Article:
Criminal record?

  1. Hi guys. I have a question, and wasn't sure who to ask. I think this may be one of those situational things.

    There's a girl in my Anatomy class who seems to be really interested in the nursing program -- she's always talking to students, asking about classes, is taking all the prereqs, etc. But she hasn't applied for admission. Her roommate, who is in my Micro class, says that it's because she has a criminal record and thinks it would render her ineligible for licensing.

    Apparently, she was arrested a few years ago for bouncing two checks. According to her roomie, it was a one-time offense, was not a large dollar amount, and she paid court fees and a fine. She did not go to jail and wasn't put on probation. That's about all I know about the case.

    She seems like a really nice person, and I think she just made a stupid mistake. I'd like to encourage her to apply for the program, but I don't want to do that if there's a real chance the BON might deny her a license.

    Does anyone have any information on this? Any ideas?


  2. Visit dianthe1013 profile page

    About dianthe1013

    Joined: May '02; Posts: 94; Likes: 2
    nursing student


  3. by   Sleepyeyes
    In FL, it's taken on a case-by-case basis. The applicant has the burden of proof and has to go before the Board. I know of 2 nurses who did that and were able to practice, despite previous criminal records.

    Have your friend check out the Alabama Board of Nursing website; it may have the information there, as FL does.
  4. by   memphispanda
    From the AL board of nursing website at
    "The board may also deny, revoke, or suspend any license issued by it or to otherwise discipline a licensee upon proof that the licensee: is guilty of fraud or deceit in procuring or attempting to procure a license; has been convicted of a felony; is guilty of a crime involving moral turpitude or of gross immorality that would tend to bring reproach upon the nursing profession; is unfit or incompetent due to the use of alcohol, or is addicted to the use of habit-forming drugs to such an extent as to render him or her unsafe or unreliable as a licensee; has been convicted of any violation of a federal or state law relating to controlled substances; is guilty of unprofessional conduct of a character likely to deceive, defraud, or injure the public in matters pertaining to health or has willfully or repeatedly violated any of the provisions of this article, as defined by board rules and regulations. The board may refrain from or delay taking disciplinary action under this subsection if a licensee can be voluntarily treated or rehabilitated pursuant to subsection (j) of this section"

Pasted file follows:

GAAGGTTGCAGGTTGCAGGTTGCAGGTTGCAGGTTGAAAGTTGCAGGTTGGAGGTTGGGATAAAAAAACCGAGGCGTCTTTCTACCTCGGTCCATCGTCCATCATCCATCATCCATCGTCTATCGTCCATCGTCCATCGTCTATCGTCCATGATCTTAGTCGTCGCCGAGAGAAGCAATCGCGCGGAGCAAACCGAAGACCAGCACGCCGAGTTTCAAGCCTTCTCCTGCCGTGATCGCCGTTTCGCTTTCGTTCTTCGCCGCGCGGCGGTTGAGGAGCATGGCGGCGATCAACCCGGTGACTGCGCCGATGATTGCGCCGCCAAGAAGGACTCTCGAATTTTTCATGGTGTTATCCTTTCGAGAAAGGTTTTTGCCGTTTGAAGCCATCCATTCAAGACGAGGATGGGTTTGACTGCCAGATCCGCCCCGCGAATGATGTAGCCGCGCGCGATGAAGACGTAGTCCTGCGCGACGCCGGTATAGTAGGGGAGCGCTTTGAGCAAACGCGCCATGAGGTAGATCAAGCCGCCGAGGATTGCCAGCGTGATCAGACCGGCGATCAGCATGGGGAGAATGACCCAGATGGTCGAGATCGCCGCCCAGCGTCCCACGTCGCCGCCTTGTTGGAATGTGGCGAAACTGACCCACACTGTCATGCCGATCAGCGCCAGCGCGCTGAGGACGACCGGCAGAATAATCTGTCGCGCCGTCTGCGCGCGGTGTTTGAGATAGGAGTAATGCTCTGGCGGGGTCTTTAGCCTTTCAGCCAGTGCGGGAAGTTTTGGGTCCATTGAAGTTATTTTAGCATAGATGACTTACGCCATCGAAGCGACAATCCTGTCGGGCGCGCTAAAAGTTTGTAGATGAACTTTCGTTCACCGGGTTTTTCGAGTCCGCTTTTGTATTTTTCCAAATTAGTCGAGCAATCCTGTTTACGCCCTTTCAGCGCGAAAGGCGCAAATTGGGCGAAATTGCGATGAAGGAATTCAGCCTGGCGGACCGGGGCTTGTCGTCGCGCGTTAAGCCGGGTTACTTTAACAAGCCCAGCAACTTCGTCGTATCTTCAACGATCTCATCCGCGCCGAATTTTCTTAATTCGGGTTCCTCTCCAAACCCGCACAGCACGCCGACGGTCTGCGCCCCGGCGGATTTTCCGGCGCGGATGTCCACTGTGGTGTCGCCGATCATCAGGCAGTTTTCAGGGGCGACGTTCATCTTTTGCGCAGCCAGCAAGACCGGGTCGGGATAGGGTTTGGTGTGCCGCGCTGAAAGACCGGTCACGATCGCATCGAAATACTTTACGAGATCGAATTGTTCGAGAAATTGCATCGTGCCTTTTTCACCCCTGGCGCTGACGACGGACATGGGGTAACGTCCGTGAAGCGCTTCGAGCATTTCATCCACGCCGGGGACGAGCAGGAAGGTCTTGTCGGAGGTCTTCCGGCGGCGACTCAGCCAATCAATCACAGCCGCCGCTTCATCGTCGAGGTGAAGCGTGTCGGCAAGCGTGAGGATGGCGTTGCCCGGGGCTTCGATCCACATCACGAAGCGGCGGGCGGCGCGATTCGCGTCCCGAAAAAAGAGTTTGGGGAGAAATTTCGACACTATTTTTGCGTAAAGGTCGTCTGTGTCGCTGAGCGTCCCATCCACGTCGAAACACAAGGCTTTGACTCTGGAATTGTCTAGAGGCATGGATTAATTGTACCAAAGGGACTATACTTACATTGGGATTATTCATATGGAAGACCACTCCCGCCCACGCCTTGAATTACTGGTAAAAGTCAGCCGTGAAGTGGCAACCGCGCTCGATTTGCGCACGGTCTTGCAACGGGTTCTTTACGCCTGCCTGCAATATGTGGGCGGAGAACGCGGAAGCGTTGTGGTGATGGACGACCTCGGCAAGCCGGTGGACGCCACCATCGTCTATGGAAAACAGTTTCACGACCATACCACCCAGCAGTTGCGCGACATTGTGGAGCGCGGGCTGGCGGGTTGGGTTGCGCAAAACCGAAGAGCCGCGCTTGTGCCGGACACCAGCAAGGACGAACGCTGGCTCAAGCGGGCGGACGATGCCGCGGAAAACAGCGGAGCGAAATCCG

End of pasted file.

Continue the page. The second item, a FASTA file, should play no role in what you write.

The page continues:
So I think that she would be ok from the text there. You may want to go read it further yourself.

  5. by   sjoe
    It is up to each state to make its own rules, as has been pointed out.

    I would suggest she have a chat with her original attorney (if she had one) or another criminal attorney, to see whether her conviction could be expunged anyway. Who needs to drag that anchor behind them?
  6. by   ernurse728
    You can actually get arrested for bouncing a check??
  7. by   Brownms46
    You can actually be arrested, and go to jail, depending on the amount of the check, and the conditions it was written under.

    When I was a stay at home mom, I ran a day care in my home. I had a person write me a hot check on a closed account. This would have sent her to jail, but since she had a small child, I didn't press the issue. The fact that she wrote this on a closed account, showed she never intention of making good on the check! Not a good thing to do, and the amount was not worth her going to jail over.
  8. by   MomNRN
    I agree and strongly suggest checking with someone affiliated with the nursing board. Our instructors always warned us never to "alter the truth" on our license application. We were also one of the first classes to be fingerprinted.
  9. by   dianthe1013
    Thanks, guys.

    I had read the info on the AL BON website. As far as I can tell, the usual susp[ects apply -- felonies, drug addiction, mental incompetence, that sort of thing. But I figured that pretty much anything could fall under the category of moral turpitude or gross immorality... Then again, I think they'd mostly be on the lookout for people for whom this type of behavior is standard and not a deviation...

    I wouldn't think this would be a HUGE issue, but hey. I didn't want to say to this girl, "You should apply anyway," then, in three years, have her coming for my head when she couldn't get licensed.

    Thanks again. Her roomie didn't mention an attorney, but now that I think about it, the Director of Nursing at our school might be able to shed some insight.

  10. by   VivaLasViejas
    There's no reason your friend shouldn't go for it. The most important thing for her to remember is: NEVER lie about any criminal history, no matter how petty the crime or how long ago it happened. The BON probably won't care about the bounced check, but it will care about what it's bound to see as questionable integrity. Years ago when I was young and stupid, I got busted one time for not paying a traffic ticket. Talk about petty crime, but I was charged with and convicted of a misdemeanor. Even though it was off my record some 15 years later, I still had to mention the arrest when I applied for my nursing license, as I do any time I have to fill out a criminal history check for a new job. No one has ever questioned me about it, but honesty is always the best policy!
  11. by   nurs4kids
    I'm right here in 'bama with you and have a coworker who had a previous felony from triple DUI's. They only wanted an explanation from her assuring them that she'd changed her life, etc. I don't think it'd be a big problem. Get her to call the BON and discuss her concerns with them.